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Winter Activities in Fairbanks, Alaska

Updated on February 15, 2015

Northern Lights Viewing

Winter is a the best time to see the Northern lights with our long, dark nights and clear skies. A short drive out of town will give you great areas to sky watch. I have found that the best times to watch is after midnight-3:00am. The brilliance of the Auroras are dependent on how much solar activity our Sun has had. When the solar flares are large, we will get very active auroras that dance across the night sky with the energy of a salsa dancer in their colorful clothes. Most nights they will meander across the sky like a waltz, still beautiful with more subdued colors and movement.

Aurora are seen at high latitudes, they are caused by highly charged particles that bombard the earth. These particles are mainly electrons and protons that are carried by the solar winds. When these winds increase in speed, we get what is called a magnetic storm which produce more intense colors and movement.

You can watch the auroras on a webcam: http://www.aurorawebcam.com or grab a tour at Skiland Aurora Viewing http://www.skiland.org/aurora.html


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The Finish Line

Fairbanks is the finish line for the Yukon Quest International Sled Dog Race. A race that is 1000 miles long through the rugged, pristine forest of Yukon and Alaska following the Gold Rush and Mail routes of the past. The race last anywhere from 10 to 16 days or until the last team crosses the finish line in Fairbanks. The race begins at Whitehorse, Yukon with festive excitement, spectators cheering on their favorite musher and dog team. One can almost hear the dogs urging the people to" hurry up and get the show on the road" as they bark and lunge with anticipation of a run. The mushers and their dogs have trained hard all year long for this race.

The race test the endurance, skills, strength and ability of both the musher and dogs. These teams of elite, marathon athletes that have formed a bond that lasts a lifetime. They will depend on each other for their survival in the harsh terrain and bitter cold temperatures. Imagine being out there with your dogs traveling through dense forest in sub-zero temperatures and the only sounds you hear are the crunch of the snow, the yips of your dogs and possibly the distant howls of your competitors team.

Visit: http://www.yukonquest.com and choose your team to cheer on.

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City Life

There are many places to visit, museums, art galleries, restaurants, clubs. I will only highlight my favorites.

The University of Fairbanks Museum features native history and crafts, history of the Gold Rush, dinosaur artifacts, artwork, and my favorite, The Place Where You Go To Listen. The Place Where You Go To Listen is an experience of light and sound created by composer John Luther Adams, a former Fairbanks resident. Here you can experience the seismic vibrations of the earth, the northern lights, phases of the moon and the rhythm of light and darkness all set to music.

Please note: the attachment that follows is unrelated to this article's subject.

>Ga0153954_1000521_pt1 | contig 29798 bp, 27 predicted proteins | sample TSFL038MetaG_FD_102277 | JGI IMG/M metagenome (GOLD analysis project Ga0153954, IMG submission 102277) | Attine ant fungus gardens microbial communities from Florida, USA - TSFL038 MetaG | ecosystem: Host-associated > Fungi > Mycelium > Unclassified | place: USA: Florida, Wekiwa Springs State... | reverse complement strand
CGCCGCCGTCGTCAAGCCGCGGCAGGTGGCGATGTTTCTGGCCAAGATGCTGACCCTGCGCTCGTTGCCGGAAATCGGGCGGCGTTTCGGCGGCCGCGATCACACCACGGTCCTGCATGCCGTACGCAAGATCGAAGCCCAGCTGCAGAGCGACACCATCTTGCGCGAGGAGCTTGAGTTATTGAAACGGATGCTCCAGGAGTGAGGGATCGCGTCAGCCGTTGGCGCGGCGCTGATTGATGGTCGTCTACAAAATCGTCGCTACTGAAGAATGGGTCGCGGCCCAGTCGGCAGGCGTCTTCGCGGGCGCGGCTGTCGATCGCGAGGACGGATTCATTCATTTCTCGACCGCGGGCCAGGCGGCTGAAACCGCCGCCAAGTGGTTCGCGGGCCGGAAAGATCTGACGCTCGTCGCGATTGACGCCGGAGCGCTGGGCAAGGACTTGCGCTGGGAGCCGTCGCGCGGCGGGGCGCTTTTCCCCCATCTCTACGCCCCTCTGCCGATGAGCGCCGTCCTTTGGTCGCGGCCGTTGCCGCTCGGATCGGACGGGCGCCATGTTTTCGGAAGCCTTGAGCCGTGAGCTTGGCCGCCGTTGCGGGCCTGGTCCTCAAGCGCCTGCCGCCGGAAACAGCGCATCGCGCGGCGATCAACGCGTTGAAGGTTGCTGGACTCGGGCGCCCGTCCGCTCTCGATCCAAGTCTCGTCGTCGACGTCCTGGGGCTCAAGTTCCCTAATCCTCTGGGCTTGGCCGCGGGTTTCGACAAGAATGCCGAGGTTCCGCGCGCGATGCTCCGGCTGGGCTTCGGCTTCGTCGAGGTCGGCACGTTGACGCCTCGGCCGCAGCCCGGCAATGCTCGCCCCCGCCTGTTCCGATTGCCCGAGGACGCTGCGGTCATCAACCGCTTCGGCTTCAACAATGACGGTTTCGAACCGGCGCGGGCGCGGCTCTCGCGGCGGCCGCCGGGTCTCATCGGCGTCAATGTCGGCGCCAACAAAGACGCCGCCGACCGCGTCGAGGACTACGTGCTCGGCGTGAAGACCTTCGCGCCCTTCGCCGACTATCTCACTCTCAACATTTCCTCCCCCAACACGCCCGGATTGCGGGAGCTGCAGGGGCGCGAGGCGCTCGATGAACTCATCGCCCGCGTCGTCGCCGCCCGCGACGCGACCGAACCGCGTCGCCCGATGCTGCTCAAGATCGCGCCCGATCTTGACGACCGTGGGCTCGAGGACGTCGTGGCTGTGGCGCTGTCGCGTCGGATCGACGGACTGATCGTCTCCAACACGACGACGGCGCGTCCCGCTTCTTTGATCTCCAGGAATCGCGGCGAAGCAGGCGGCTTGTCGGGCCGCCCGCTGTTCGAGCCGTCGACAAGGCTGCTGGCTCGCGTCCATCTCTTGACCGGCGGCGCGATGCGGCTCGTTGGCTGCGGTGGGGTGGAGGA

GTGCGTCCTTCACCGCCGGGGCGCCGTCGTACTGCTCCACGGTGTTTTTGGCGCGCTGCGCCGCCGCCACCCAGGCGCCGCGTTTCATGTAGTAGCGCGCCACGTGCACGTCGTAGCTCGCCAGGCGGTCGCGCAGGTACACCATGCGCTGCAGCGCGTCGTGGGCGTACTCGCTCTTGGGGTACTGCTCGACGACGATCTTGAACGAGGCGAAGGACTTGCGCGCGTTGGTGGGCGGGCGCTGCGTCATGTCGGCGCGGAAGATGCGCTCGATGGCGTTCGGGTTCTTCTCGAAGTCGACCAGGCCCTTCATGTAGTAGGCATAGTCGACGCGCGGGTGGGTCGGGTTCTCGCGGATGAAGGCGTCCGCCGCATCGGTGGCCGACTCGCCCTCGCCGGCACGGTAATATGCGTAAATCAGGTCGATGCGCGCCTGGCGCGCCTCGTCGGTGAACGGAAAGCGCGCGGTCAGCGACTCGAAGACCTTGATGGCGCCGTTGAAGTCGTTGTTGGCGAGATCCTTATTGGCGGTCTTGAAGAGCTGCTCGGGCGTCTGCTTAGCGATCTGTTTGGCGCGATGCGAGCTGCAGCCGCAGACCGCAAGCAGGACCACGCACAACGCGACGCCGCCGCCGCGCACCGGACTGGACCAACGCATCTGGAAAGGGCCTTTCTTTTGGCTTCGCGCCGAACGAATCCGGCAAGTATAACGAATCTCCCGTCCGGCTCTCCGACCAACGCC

Pioneer Park is Alaska's only Historical Theme Park. At the Park you can step back into time and learn how the Fairbanks got its start and all of the colorful characters of the Gold rush Era. Learn about the prospectors, the bad girls of the Klondike, swindlers and all that comes with settling new territory in the west. Visit museums, restaurants, galleries, shops and other attractions here at the Park.

The BP World Ice Art Championship is a month long event. Ice Alaska began in 1990 and went from a week long event to what it is today. The return of spring festivities began in the 1930s to celebrate the end of winter and the long dark nights. It is a time to reconnect with neighbors and friends. Today, Ice Art competitors come from all over the world to carve as many as 100 artist will be competing. There are single block and multi-block of ice for both the professional and amateur artist to carve. These are some fantastic artist that brave the cold conditions to create something extraordinary.




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Chena Hot Springs Resort

The Resort is famous for their legendary healing mineral hot springs. Founded 100 years ago it boasts of using geothermal energy from the hot springs to heat their buildings and greenhouse which operates year around. There are many activities to participate in.

You can visit the Chena Kennels, here you can receive a tour, take a ride on a dog sled or if you want to try your hand at mushing you can attend their dog mushing school. After taking the class you can take your team on a 2 mile trek through the beautiful forest. After a day on the trail stop in at the Aurora Ice Museum and have a cocktail at the Ice Bar and enjoy the fantastic ice sculptures created by World Champions Steve Brice and his wife, Heather. The museum is a cool 27F( -7C).

The restaurant feature fresh produce from their geothermal heated greenhouses. Still up for adventure after eating? Check out the other activities offered; skiing, ice skating, snowmobiling and hiking. Not so ambitious? Then relax in their world famous hot springs. The hot spring features indoor family pool, hot tubs, and of course Rock Lake. Rock Lake is an outdoor natural hot springs of healing mineral water. Enjoy a nice soak while watching the Auroras play overhead.



Chena Hot Spring Resort

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